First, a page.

The armed conflict in Kashmir has reached a dangerous point. The killing of 17 Indian soldiers in the Uri camp, 6 kilometres from the Line of Control (LoC) that separates the two state protagonists, India and Pakistan, could lead to a further deterioration of a volatile situation that threatens to spiral into a much larger conflagration. Indian authorities allege that the four militants who killed the soldiers were trained by Pakistan. Pakistan has denied the allegation.
Both India and Pakistan should not allow the situation to escalate into an open war between the two states. Starting with the first Kashmir War in 1947, they have already fought three wars over Kashmir. These wars have only witnessed the loss of thousands of lives on both sides.
The Kashmir conflict cannot be resolved through war and violence. Indian and Pakistani leaders know this. The people of Kashmir themselves are deeply aware of the importance of a peaceful solution.
Right from the beginning of the Kashmir conflict 69 years ago, many commentators from Kashmir, other parts of India and Pakistan and indeed from other countries have argued that a peaceful solution must be built around a free and fair plebiscite that would allow the people of Kashmir to determine their own future. Self-determination then is the key to ending the conflict in Kashmir. This was the position adopted by the United Nations itself in 1949. At that time, the people of Kashmir, it was felt, should be allowed to choose between joining India or Pakistan. Today, however, it is obvious that Kashmiris should be given a third choice: of establishing their own independent, sovereign state that is not a part of either their two neighbours.
Whatever it is, the fundamental principle that should be observed at all costs is the right of the people of Kashmir to decide their own destiny. Unfortunately, it does not appear that the elite in New Delhi or in Islamabad will willingly allow the people of Kashmir to exercise this right. The UN is in no position to compel the Indian and Pakistani authorities to give the green light to Kashmir’s sovereign right.
Major world powers will not be able to play a role either. The United States of America which has developed increasingly close ties to India in recent years will not try to persuade New Delhi to grant Kashmiris their sovereign right because it is not in its interest to do so. China which has tremendous rapport with Islamabad has no reason to ask the latter to acknowledge the right of self-determination of the people of the whole of Kashmir, including that part of Kashmir which is under the control of Pakistan. Incidentally, it is self-determination for the whole of Kashmir that the UN had in mind in 1949.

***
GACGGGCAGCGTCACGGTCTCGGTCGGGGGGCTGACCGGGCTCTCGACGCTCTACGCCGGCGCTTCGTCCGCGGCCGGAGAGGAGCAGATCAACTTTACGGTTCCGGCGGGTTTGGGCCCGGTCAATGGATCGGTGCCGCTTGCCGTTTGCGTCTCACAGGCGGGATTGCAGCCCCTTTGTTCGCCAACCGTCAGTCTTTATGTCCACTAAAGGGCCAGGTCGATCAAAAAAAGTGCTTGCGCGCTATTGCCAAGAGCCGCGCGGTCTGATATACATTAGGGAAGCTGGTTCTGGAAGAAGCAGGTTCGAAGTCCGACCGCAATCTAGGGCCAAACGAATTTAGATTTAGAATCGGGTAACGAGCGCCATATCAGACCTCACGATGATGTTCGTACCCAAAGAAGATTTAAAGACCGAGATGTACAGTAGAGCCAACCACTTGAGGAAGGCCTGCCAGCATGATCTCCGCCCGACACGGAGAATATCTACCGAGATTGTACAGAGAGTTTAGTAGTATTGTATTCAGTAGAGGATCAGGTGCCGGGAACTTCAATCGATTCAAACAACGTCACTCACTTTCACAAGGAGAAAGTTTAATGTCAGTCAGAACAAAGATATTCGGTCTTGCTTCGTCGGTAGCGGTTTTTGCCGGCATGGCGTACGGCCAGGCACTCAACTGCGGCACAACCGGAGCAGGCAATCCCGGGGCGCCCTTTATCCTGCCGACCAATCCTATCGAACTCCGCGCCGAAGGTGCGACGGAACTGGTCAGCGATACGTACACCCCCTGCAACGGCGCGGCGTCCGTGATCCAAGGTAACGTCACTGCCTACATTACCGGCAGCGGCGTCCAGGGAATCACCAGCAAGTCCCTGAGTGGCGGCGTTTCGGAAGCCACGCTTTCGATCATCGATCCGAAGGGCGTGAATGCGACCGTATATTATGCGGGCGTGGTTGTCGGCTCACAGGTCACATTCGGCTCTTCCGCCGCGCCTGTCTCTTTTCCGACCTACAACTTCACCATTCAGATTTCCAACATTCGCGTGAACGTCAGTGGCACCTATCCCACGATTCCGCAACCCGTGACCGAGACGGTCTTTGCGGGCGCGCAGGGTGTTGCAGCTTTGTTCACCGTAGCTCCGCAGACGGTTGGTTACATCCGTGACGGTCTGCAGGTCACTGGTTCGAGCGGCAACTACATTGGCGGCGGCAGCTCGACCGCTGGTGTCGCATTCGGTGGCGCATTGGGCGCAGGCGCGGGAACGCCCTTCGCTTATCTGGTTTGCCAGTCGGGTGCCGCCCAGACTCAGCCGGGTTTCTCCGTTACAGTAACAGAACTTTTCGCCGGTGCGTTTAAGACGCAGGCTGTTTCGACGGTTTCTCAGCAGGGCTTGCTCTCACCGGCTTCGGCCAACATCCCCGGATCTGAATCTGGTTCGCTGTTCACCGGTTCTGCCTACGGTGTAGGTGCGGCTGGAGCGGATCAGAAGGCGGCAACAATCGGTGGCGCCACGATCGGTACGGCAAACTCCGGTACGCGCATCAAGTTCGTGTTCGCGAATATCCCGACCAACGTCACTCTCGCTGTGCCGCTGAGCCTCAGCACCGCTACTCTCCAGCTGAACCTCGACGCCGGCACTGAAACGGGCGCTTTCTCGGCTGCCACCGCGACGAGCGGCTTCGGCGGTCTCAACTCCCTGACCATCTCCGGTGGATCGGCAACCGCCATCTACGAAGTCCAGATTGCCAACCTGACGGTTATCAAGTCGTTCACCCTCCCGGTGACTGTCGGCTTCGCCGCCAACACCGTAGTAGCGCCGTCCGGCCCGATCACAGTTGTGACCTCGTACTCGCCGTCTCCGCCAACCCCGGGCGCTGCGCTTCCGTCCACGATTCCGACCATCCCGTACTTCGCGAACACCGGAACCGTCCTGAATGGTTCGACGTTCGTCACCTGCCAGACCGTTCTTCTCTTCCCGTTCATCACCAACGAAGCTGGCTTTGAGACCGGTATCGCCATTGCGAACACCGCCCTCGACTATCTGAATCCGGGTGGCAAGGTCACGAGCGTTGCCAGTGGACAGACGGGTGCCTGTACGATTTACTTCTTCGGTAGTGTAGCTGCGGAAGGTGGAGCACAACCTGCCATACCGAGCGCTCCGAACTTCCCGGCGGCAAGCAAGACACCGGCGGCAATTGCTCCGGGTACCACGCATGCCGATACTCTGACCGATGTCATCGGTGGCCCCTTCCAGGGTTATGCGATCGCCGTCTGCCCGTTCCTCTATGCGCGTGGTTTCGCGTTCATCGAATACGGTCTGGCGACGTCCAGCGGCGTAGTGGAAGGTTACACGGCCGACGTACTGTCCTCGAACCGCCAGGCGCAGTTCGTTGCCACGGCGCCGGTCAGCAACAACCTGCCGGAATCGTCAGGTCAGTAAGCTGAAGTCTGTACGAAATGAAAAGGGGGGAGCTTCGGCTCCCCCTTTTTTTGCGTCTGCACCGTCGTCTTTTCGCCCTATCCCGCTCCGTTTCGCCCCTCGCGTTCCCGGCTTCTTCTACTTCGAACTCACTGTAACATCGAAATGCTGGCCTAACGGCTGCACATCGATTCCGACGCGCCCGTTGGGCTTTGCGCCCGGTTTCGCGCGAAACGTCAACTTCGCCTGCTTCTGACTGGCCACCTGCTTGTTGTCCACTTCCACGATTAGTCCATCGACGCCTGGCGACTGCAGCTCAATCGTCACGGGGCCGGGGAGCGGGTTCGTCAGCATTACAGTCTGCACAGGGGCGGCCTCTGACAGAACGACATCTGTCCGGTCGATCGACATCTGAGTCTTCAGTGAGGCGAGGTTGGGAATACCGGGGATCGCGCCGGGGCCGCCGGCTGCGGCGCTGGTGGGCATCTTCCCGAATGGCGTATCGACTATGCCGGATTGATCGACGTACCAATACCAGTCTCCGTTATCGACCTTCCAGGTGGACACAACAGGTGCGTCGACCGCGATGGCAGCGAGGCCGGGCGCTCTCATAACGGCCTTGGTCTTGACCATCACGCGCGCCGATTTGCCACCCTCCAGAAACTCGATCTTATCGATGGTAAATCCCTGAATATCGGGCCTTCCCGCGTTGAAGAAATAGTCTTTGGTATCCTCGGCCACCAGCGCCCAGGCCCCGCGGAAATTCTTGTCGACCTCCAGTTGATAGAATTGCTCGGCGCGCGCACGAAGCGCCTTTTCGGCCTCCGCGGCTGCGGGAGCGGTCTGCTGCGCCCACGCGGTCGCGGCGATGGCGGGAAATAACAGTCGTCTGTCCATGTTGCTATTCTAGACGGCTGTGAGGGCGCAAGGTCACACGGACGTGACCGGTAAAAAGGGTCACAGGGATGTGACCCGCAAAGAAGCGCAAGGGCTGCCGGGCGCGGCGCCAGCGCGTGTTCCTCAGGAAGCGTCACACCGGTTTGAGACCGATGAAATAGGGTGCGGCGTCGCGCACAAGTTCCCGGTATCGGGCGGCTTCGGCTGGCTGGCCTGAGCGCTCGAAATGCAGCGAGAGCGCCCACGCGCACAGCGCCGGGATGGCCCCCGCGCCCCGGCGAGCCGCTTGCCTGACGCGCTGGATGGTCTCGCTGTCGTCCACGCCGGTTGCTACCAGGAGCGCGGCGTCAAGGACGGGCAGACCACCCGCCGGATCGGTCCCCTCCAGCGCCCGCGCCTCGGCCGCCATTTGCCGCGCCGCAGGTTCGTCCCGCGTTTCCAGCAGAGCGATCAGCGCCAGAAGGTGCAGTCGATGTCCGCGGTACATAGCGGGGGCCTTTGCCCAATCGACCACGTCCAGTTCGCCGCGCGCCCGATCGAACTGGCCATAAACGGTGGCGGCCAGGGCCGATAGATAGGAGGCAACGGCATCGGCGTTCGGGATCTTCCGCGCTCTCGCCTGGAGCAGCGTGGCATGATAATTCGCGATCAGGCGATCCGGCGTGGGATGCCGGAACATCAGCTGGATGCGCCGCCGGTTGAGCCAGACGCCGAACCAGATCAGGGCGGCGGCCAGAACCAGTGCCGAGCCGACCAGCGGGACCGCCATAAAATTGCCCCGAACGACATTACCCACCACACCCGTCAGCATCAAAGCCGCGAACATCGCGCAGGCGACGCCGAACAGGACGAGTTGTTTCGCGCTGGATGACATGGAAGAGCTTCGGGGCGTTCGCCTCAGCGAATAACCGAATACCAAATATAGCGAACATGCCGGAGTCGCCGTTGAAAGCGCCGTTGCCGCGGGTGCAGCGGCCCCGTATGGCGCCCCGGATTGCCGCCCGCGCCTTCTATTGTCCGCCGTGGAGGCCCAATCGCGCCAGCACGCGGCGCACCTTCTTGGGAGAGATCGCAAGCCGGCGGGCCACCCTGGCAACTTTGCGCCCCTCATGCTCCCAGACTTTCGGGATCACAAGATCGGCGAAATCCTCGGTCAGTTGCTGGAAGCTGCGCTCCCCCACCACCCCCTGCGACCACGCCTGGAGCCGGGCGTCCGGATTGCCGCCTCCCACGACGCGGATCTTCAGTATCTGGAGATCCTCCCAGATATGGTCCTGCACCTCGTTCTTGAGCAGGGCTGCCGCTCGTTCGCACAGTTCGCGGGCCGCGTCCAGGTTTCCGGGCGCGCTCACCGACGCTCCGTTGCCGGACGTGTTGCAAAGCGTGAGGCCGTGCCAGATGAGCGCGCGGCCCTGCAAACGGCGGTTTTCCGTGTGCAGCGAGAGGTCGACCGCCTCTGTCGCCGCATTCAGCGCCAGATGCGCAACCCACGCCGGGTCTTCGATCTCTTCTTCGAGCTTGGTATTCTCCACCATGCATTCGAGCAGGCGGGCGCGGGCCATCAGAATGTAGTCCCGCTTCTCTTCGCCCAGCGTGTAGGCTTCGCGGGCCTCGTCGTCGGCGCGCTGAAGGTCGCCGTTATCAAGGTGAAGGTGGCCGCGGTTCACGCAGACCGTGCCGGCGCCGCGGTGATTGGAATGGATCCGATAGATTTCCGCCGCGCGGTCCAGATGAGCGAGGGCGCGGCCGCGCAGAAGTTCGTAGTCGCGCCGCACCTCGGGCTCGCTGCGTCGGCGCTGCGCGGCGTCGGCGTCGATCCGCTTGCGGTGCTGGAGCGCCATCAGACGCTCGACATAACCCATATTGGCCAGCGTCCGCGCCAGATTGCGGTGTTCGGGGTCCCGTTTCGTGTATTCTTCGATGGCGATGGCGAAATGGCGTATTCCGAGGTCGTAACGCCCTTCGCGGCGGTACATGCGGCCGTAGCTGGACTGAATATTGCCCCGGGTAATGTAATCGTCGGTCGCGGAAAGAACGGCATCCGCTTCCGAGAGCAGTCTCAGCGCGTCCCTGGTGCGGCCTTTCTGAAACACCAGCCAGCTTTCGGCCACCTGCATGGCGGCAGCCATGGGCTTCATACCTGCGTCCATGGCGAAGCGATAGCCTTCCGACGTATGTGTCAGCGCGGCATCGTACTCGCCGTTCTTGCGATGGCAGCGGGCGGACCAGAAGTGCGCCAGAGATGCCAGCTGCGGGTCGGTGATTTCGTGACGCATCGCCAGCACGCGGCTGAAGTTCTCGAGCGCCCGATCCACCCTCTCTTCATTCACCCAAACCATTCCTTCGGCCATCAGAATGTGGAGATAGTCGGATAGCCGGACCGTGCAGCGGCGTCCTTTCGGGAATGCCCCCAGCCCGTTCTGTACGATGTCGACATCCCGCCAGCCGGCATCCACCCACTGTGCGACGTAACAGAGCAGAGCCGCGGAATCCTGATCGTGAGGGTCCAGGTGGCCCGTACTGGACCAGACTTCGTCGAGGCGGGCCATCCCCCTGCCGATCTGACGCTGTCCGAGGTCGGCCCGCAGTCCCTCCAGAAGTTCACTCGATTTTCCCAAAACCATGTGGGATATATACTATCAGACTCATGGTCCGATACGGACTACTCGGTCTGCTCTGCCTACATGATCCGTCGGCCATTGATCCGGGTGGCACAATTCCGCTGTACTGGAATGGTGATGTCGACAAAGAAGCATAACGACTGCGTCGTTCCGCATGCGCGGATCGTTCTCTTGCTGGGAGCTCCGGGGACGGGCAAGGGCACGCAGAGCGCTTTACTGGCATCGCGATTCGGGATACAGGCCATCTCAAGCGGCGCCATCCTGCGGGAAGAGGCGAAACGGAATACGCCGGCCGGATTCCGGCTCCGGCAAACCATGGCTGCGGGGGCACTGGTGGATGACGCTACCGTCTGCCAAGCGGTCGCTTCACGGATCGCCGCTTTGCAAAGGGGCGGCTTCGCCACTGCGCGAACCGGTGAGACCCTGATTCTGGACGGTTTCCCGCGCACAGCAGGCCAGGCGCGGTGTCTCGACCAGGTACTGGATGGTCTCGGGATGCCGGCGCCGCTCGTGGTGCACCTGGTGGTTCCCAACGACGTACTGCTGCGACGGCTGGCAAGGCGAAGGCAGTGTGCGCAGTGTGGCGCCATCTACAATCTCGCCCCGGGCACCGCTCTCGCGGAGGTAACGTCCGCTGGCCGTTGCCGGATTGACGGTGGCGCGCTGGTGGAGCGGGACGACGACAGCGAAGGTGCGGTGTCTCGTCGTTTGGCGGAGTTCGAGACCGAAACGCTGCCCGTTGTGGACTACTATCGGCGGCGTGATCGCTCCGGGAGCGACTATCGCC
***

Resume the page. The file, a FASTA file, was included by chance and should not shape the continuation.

If the people of Kashmir cannot depend upon major powers or the UN to help them to exercise their right, who do they turn to? What can they do to achieve their goal of independence? Perhaps they should begin by acknowledging what they cannot do. Resorting to violence is not the solution — though it is true that freedom-fighters in Kashmir have been subjected to unspeakable brutality and horrific torture. This is also true of the present cycle of violence which reveals that the harsh measures adopted by the Indian armed forces have been mainly responsible for the retaliatory tactics of the freedom-fighters. But violence and counter-violence have only increased the immense suffering of the people of Kashmir which has been under a curfew for more than two months.
This is directly linked to another dimension of the conflict that demands the immediate attention of the international community. If freedom-fighters should not resort to violence, it is even more important for the Indian army to exercise maximum restraint in addressing peaceful dissent. Its excessive use of force must cease immediately. The world should demand this. Indeed, to develop a modicum of trust between the Indian authorities in Kashmir and the people, a substantial portion of the army should be withdrawn.
Just as the Indian authorities should demonstrate that they are capable of changing their behaviour, so should the Pakistani army and the Pakistani elite desist from any sort of conduct that would suggest that they are interfering in the domestic affairs of Indian occupied Kashmir. This will help to create an atmosphere that makes it easier for Kashmiris themselves to articulate their interests and mobilize the popular will in pursuit of their own agenda.
In ensuring that both India and Pakistan respect the rights of the people of Kashmir, the UN peace keeping force in Kashmir should perhaps expand its mandate beyond the LoC and play a more vigorous role in maintaining security and stability. As a general principle, the UN should be more involved in trying to find a solution to the Kashmiri conflict — arguably one of the longest conflicts in the world that weighs heavily on the UN’s conscience.
For the UN to be more involved, global civil society should also give more attention to Kashmir. If world opinion could be mobilized on behalf of the right of self-determination of the Kashmiri people, it could well accelerate the peaceful resolution of this longstanding conflict.
The time has come for “we the people” in the language of the UN Charter to stand up for the sons and daughters of Kashmir.
Dr. Chandra Muzaffar is the President of the International Movement for a Just World (JUST).